By Eric Griffith
July 19, 2005
The equipment provider is backing a vendor group called the Wi-Mesh Alliance. Could mesh Wi-Fi be looking at the kind of standards battle that plagued 802.11n?
Never heard of WiMA? Well, as mesh networking continues to turn into the topology of choice for municipal and other types of wireless networks, the Wi-Mesh Alliance may become a name to garner attention.
Backed by powerhouse Nortel Networks along with companies like NextHop, Accton, InterDigital, Philips and others, the consortium said it would be taking a proposal to the Institute of Electrical and Electronics Engineers (IEEE) 802.11 Task Group S this week.
Task Group S (TGs) is working on 802.11s, a standard for self-configuring wireless mesh, a move that would make all wireless mesh equipment interoperable like today’s 802.11b, 11g, or 11a networks (at least they’re supposed to interoperate). TGs is meeting as part of the overall 802.11 Working Group’s plenary meeting this week in San Francisco.
Other companies making complete proposals—that is, a document covering all aspects of how 802.11s would work—are Intel, Texas Instruments and Japan’s NTT DoCoMo. Several partial proposals will likely be submitted as well.
Right now, the players in TGs don’t really know what’s going to be submitted by the “competition.” Bilel Jamoussi, Director of Strategic Standards in the Chief Research Office at Nortel, was not ready to comment on what Intel or others might be proposing, saying instead, “We’re eager to understand the proposals from other players, to see where we can work and get alignment for the standard.”
Cyrus Irani, Vice President of Marketing and Strategy for Strix Systems, a company that has both indoor and outdoor lines of mesh equipment, says that to this point 802.11s has been focused on “ad hoc” indoor use of mesh wireless. “Ad hoc isn’t really applicable to an outdoor arena,” says Irani.
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However, Jamoussi says the Wi-Mesh proposal covers “all three market segments: consumers and small office, wide-area metropolitan deployments… and public safety and military applications.”
WiMA states that the Wi-Mesh proposal was “developed under the guidelines of the IEEE Standards Association” to build upon existing and pending 802.11 protocols. Indeed, their 11s proposal is actually radio- and antenna-agnostic enough to work with other frequencies beyond just those used by Wi-Fi, according to Jamoussi: “It’s just another layer on top that you have to deal with.”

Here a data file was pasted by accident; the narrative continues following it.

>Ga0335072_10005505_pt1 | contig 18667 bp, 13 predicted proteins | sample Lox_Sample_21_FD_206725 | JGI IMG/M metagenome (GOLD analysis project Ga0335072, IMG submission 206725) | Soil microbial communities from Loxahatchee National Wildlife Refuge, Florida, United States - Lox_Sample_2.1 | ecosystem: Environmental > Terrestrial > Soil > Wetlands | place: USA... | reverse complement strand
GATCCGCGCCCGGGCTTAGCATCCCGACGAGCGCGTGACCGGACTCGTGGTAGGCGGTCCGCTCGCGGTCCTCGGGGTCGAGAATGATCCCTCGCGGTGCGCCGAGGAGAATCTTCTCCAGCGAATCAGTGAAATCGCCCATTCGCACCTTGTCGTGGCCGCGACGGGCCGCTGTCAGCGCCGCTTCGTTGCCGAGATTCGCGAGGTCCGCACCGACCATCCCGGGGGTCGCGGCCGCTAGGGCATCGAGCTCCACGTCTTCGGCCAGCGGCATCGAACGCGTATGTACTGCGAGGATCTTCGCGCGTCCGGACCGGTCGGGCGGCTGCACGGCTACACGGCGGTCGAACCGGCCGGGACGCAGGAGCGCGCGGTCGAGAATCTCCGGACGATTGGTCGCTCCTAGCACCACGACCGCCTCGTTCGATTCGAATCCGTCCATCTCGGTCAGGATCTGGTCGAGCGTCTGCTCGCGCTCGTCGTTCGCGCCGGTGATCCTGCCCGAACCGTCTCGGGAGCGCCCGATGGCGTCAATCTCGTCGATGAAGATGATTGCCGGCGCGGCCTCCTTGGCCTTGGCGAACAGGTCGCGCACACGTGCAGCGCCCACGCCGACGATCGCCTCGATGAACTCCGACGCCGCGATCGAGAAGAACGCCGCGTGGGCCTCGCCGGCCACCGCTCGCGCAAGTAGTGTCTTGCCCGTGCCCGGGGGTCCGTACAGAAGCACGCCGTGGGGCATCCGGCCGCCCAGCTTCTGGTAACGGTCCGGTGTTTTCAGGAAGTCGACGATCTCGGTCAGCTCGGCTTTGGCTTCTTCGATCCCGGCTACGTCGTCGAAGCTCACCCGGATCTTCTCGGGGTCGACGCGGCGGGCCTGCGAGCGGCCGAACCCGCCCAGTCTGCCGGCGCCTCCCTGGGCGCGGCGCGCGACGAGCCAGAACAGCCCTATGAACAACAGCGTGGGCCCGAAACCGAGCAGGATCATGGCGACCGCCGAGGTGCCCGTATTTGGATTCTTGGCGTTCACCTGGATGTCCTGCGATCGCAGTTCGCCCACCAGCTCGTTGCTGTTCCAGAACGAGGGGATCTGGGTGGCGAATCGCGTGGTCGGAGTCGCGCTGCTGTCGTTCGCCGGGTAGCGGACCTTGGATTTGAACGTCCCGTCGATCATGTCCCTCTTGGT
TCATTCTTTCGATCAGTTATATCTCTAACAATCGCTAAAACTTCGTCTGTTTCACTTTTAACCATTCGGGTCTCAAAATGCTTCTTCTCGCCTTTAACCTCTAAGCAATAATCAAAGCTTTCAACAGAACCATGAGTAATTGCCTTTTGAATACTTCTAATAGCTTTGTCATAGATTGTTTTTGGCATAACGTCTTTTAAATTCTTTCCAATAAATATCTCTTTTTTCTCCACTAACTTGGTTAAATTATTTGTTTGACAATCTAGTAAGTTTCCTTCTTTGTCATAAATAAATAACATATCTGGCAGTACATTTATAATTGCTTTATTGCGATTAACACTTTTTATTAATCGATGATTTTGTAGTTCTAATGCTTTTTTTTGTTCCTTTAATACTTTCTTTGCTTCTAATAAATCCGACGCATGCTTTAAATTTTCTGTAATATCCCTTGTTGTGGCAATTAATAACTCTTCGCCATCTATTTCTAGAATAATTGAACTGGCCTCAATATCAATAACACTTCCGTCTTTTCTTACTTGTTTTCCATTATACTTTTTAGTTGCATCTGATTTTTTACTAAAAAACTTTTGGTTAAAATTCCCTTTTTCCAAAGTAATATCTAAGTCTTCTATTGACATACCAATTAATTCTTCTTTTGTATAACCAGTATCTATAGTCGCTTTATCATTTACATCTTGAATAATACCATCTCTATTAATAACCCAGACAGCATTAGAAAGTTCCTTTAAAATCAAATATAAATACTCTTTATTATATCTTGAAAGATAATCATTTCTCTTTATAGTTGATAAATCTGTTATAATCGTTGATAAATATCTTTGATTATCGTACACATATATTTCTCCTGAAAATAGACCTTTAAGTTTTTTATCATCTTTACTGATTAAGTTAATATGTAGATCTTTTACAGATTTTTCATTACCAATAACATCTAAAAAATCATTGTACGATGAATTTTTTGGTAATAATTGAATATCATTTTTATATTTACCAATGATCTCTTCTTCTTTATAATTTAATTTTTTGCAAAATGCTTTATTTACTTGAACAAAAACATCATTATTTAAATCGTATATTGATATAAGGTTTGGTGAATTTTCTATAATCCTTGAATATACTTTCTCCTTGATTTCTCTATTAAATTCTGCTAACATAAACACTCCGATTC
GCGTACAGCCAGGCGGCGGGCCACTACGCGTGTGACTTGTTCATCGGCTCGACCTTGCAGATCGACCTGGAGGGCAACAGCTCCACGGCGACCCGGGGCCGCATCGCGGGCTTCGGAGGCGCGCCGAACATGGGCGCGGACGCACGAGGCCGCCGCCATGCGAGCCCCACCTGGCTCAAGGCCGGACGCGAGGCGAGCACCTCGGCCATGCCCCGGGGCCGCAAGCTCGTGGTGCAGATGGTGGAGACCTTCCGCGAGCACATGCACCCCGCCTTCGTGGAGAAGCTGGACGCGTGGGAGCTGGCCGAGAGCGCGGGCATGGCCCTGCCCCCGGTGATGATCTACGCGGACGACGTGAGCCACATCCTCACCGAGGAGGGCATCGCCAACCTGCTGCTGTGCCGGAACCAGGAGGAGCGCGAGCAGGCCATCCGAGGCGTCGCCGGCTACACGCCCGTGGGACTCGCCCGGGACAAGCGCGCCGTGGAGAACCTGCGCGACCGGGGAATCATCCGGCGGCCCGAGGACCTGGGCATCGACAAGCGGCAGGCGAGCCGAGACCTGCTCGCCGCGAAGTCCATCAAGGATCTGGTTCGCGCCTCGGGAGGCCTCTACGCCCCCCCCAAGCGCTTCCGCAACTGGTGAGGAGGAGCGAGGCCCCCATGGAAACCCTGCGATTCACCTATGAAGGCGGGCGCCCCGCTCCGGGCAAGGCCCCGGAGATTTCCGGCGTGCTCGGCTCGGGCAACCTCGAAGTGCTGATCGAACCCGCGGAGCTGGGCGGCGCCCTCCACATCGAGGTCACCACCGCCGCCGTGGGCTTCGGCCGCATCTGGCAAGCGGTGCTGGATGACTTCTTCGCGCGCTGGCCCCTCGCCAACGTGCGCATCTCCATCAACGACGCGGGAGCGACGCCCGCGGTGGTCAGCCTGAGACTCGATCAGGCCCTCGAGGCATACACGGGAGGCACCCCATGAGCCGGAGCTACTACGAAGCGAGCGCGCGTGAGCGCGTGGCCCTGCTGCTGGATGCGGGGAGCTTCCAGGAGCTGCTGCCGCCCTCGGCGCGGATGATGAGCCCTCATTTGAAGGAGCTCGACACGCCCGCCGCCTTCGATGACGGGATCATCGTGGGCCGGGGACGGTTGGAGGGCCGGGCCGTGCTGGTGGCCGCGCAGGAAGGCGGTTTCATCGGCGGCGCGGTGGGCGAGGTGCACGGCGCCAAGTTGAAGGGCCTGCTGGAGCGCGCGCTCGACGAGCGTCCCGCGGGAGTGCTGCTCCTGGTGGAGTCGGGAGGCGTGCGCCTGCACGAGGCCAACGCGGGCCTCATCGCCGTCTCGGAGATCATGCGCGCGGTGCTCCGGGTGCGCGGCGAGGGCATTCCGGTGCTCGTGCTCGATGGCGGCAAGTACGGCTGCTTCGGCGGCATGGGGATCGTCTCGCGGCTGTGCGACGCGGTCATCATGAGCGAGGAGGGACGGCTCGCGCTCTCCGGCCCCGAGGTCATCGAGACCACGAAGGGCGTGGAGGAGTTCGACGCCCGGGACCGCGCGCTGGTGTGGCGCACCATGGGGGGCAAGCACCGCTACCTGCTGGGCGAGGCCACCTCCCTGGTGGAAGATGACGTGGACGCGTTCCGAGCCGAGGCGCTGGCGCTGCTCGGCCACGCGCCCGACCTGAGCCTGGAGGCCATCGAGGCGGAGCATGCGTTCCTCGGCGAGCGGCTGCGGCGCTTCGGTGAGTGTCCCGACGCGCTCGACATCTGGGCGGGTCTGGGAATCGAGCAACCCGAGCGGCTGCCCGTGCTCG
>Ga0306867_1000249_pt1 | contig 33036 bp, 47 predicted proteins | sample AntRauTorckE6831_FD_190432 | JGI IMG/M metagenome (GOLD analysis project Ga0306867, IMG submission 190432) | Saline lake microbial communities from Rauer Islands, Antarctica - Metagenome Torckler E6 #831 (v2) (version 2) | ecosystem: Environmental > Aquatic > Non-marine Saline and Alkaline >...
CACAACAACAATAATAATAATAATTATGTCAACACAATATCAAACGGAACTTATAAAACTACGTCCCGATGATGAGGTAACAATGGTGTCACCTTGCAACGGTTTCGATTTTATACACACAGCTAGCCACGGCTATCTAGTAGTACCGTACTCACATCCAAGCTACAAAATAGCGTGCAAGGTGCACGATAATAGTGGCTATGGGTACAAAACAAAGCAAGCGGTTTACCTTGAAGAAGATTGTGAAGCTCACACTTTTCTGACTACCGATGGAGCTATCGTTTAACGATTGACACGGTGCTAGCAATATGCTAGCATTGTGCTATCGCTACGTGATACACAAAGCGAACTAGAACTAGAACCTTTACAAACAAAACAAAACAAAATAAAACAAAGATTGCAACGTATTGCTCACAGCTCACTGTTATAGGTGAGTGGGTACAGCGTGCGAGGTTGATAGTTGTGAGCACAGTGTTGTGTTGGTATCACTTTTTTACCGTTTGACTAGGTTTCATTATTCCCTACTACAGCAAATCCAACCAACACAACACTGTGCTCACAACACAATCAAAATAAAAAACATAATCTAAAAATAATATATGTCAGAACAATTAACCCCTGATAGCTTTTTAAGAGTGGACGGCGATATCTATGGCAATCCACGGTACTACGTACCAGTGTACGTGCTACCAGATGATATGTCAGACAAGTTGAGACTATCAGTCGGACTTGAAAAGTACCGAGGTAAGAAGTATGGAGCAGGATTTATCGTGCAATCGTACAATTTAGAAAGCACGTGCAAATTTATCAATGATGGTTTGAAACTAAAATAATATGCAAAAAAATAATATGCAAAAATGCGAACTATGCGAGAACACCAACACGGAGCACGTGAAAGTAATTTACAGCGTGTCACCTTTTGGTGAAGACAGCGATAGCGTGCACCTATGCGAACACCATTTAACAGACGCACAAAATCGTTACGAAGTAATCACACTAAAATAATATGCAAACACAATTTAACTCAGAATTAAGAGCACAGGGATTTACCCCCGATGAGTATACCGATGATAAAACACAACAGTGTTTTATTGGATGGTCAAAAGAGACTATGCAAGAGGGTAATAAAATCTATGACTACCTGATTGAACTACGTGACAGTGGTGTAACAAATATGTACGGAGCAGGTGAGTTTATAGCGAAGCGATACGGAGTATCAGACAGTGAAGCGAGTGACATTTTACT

Extensions will be proposed to make certain aspects of Wi-Fi—such as 802.11i for security and 802.11e for voice and video Quality of Service (QoS)—work seamlessly with 11s. That way, not just the link between client and access point would be encrypted, for example, but data would stay secure as it made hops all around the mesh network.
Will TGs fall victim to the in-fighting that crippled the ultrawideband standard and that has only recently seemed to thaw in the 802.11n high-speed Task Group? Jamoussi thinks it won’t, because mesh is already so popular.
“There’s such market traction, so in terms of getting a standard for deployment of wireless mesh around the world, the stakeholders will be eager to converge instead of dig in their heels to promote one position,” says Jamoussi.
Indeed market traction has more than doubled for municipal Wi-Fi networks alone, according to a Metro Broadband Access Report from mesh provider Tropos Networks, going from 48 late last year to 103 as of May 2005. CEO Ron Sege predicts 300 municipal networks by the end of 2005.
Strix, for its part, is staying out of things. Irani says the company was approached early on as TGs was beginning, but has decided not to participate actively in the IEEE 802.11s process until things are clearer. However, he says the company position is that it will “implement [11s] as appropriate in our products.”